ANAHEIM -- In an effort to inject some life into what has been baseball's worst hitting team since the All-Star break, the Angels recalled Mike Trout from Double-A Arkansas prior to Friday's game against the Baltimore Orioles.
Trout, ranked by MLB.com as one of the top two prospects in the game along with Washington's Bryce Harper, started in right field on Friday with Torii Hunter in the designated hitter spot. Angels manager Mike Scioscia said Trout has a chance to play at least three days a week.
"He's going to be out there," Scioscia said. We really don't want to bring him up here to sit. ... We'll get him in there as much as we can. He's certainly going to help us off the bench and play enough to contribute."
In a corresponding move, the Angels optioned right-hander Horacio Ramirez to Triple-A Salt Lake to clear a spot for Trout on the 25-man roster.
Judging by the club's performance on Friday with Trout in the lineup and the rookie's eighth-inning home run, the Angels might want to reconsider the initial plans to have Trout be a part-time starter.
The Angels' offense exploded in Friday's 8-3 win, and Trout unloaded on reliever Kevin Gregg for his second career home run and first at home.
The sound from Trout's bat on the homer reverberated throughout Angel Stadium and was a topic of conversation in the Angels' clubhouse after the game.
"That was loud, that was loud," Scioscia said. "He's an exciting player for a lot of reasons, and one of them is definitely his power potential. He showed some of that tonight."
Said Hunter: "It sounded like a thunderstorm. It's pretty impressive. ... I call him Lil' Hunt. That's his name because I've got a son his age."
While Trout was known as more of a line-drive hitter during his time in Arkansas this year -- 11 home runs in 91 games -- Scioscia said that might have more to do with the Arkansas stadium than Trout's ability to hit for power.
"The park in Arkansas from what I understand, he probably could have had some more home runs there than what showed up," Scioscia said. "The thing about Mike is he's got strong opposite field power."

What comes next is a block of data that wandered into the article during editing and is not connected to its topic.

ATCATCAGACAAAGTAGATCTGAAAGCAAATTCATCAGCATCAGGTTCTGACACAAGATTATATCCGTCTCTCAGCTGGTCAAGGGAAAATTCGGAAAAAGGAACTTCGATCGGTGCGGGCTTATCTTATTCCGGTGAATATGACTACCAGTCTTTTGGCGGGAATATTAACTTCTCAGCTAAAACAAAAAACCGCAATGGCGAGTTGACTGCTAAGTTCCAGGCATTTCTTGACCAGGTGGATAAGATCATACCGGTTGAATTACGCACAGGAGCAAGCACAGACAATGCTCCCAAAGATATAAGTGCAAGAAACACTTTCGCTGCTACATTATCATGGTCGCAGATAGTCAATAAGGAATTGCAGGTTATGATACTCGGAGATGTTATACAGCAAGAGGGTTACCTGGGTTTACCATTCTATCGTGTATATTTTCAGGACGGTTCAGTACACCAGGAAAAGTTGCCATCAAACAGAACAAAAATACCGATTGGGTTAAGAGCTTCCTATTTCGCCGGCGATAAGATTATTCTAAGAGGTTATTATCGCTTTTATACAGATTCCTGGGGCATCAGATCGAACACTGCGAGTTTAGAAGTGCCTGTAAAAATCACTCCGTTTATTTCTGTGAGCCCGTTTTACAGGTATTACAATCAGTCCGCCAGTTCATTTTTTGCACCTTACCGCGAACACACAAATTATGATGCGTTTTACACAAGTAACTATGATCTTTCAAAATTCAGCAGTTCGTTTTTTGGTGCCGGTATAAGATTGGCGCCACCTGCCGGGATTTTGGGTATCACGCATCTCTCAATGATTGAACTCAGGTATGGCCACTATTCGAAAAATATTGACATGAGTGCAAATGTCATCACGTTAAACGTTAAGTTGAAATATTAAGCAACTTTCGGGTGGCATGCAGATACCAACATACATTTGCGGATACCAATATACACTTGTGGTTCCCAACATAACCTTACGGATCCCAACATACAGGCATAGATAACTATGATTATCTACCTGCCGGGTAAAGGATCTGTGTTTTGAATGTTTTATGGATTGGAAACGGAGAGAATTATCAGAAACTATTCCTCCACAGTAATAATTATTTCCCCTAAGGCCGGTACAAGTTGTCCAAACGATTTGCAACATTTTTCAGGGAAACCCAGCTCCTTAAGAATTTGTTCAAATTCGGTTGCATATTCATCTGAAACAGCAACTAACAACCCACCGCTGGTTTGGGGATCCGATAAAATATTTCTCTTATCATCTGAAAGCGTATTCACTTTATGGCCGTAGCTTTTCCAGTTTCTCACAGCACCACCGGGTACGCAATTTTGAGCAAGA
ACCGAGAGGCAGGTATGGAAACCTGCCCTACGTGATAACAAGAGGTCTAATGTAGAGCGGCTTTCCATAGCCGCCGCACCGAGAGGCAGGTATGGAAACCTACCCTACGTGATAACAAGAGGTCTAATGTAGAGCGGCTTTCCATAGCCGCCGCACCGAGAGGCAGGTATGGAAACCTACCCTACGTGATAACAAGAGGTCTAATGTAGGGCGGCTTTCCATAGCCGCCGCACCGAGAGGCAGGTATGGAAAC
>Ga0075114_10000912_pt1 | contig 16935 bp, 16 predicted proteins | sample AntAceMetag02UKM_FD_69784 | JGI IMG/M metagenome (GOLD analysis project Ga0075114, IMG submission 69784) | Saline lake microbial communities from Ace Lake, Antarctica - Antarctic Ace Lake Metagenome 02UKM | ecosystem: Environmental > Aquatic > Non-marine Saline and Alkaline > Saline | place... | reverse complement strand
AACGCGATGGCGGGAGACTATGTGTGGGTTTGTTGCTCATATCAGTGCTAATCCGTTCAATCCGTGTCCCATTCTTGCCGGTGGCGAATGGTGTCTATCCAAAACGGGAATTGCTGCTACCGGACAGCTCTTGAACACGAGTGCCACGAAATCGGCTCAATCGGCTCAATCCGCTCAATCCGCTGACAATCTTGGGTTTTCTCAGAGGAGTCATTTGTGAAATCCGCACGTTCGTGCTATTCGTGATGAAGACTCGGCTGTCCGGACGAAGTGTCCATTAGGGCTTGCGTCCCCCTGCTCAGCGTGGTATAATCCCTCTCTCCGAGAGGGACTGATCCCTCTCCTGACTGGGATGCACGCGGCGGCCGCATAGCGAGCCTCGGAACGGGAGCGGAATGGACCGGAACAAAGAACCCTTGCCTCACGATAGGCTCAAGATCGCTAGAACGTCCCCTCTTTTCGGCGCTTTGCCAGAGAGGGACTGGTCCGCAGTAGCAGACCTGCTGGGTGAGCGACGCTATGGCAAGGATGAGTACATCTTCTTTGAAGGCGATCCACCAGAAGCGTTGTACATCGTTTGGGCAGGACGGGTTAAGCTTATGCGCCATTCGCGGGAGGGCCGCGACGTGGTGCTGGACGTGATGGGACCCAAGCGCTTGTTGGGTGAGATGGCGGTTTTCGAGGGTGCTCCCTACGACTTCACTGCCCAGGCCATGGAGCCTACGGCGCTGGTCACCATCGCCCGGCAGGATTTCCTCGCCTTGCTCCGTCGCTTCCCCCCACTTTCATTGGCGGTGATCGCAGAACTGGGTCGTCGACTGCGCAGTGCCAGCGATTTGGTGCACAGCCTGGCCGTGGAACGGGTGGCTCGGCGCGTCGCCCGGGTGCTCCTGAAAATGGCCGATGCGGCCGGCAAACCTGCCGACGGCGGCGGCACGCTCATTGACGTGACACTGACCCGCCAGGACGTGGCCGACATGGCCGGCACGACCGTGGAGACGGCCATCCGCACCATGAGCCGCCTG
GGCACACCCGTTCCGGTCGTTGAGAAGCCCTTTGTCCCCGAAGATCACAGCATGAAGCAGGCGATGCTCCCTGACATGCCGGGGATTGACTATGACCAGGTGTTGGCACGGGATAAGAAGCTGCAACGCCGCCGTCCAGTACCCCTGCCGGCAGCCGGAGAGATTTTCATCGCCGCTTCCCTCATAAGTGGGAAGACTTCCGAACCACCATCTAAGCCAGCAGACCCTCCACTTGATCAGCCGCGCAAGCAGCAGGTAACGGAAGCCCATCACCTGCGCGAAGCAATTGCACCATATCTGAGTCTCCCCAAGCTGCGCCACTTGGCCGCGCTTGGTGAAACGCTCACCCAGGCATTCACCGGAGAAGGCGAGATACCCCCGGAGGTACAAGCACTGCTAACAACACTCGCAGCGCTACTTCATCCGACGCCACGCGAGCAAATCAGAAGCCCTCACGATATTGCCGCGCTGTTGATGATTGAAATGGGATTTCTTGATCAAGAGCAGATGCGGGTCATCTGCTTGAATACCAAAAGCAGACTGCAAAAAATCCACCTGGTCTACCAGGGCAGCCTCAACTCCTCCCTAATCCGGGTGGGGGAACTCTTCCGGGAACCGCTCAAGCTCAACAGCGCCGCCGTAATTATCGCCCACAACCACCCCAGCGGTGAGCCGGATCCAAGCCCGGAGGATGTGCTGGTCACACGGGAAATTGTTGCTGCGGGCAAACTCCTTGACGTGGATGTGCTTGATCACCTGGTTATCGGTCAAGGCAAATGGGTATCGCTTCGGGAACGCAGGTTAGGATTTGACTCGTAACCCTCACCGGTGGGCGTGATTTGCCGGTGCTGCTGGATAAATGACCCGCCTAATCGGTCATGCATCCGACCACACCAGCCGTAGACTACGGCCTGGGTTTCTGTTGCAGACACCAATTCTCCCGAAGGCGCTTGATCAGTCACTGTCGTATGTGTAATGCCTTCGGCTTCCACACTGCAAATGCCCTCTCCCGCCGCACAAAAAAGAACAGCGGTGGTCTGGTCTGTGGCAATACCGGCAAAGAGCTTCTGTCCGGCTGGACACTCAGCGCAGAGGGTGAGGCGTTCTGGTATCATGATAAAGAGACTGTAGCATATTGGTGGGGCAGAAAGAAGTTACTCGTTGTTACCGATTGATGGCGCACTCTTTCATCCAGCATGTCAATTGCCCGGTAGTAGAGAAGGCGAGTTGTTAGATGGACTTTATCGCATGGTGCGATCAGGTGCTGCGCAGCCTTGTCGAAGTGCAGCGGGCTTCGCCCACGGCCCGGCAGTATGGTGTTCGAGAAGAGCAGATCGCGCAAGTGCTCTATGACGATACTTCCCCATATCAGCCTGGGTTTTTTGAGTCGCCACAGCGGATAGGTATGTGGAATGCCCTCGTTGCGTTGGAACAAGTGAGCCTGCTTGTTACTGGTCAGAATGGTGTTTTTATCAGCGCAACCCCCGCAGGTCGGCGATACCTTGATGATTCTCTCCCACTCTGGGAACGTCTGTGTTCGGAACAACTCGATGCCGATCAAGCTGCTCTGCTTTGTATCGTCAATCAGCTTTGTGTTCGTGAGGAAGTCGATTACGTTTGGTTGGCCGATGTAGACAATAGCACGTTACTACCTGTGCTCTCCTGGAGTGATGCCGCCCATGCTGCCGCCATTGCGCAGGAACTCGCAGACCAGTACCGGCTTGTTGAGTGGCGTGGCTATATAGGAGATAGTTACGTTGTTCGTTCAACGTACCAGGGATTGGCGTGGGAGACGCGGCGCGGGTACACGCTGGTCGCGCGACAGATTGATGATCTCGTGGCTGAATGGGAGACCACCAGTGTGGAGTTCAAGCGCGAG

Friday's start marked Trout's first in right field in the Majors, and Trout said his experience at the position, more or less, is limited to Spring Training. While Trout doesn't boast the prototypical right-field arm, Scioscia isn't concerned about his ability to make the necessary plays at the position.
"His arm strength is good at center, left field obviously, right field there's a little different dimension you have," Scioscia said. "I think his ability to charge the ball and his accuracy throwing will make him an asset to be able to control the running game from right field."
Trout hit .163 (7-for-43) in 14 games with the Angels after making his Major League debut on July 7. The 20-year-old outfielder felt he was hitting the ball hard, but right at defenders.
Trout was hitting .333 for Arkansas since being sent back to the Minors on Aug. 1, and said he's better prepared for his second stint in the Majors.
"I feel more comfortable this time," said Trout, who left Corpus Christi, Texas, early Friday morning to join the team. "I know the guys. I know what to expect."
It's no secret why Trout was brought back to the big club. The Angels are hitting just .221 since the All-Star break and have struggled to get production from the corner outfield spots with the exception of Hunter, who's hitting .417 for the month.
Vernon Wells' average currently sits at the Mendoza line. Bobby Abreu has struggled since the Midsummer Classic, hitting .173 with just seven extra base hits.
Trout's addition likely will impact Abreu and Wells' playing time the most, Scioscia said there will be times when Trout will be asked to give one of the Halos' other outfielders a day off.
"I think that there's going to be times when maybe Bobby's not in the lineup or Vernon's not going to be in the lineup, but it's not going to be totally at their expense," Scioscia said. "There's a lot of ways that we can move some things around."
David Ely is a contributor to MLB.com. This story was not subject to the approval of Major League Baseball or its clubs.